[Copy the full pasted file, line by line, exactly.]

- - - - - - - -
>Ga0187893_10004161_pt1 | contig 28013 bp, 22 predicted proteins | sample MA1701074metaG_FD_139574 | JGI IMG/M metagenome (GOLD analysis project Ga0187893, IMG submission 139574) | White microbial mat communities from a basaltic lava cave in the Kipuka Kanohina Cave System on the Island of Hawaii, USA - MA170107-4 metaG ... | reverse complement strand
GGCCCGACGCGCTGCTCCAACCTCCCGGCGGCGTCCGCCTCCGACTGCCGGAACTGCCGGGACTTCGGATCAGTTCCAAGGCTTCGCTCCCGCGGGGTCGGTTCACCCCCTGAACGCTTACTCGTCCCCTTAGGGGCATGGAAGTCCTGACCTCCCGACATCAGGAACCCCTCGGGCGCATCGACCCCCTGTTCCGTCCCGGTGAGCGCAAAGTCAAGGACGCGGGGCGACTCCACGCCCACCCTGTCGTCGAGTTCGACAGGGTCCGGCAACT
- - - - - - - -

>Ga0187893_10004161_pt1 | contig 28013 bp, 22 predicted proteins | sample MA1701074metaG_FD_139574 | JGI IMG/M metagenome (GOLD analysis project Ga0187893, IMG submission 139574) | White microbial mat communities from a basaltic lava cave in the Kipuka Kanohina Cave System on the Island of Hawaii, USA - MA170107-4 metaG ... | reverse complement strand
GGCCCGACGCGCTGCTCCAACCTCCCGGCGGCGTCCGCCTCCGACTGCCGGAACTGCCGGGACTTCGGATCAGTTCCAAGGCTTCGCTCCCGCGGGGTCGGTTCACCCCCTGAACGCTTACTCGTCCCCTTAGGGGCATGGAAGTCCTGACCTCCCGACATCAGGAACCCCTCGGGCGCATCGACCCCCTGTTCCGTCCCGGTGAGCGCAAAGTCAAGGACGCGGGGCGACTCCACGCCCACCCTGTCGTCGAGTTCGACAGGGTCCGGCAACT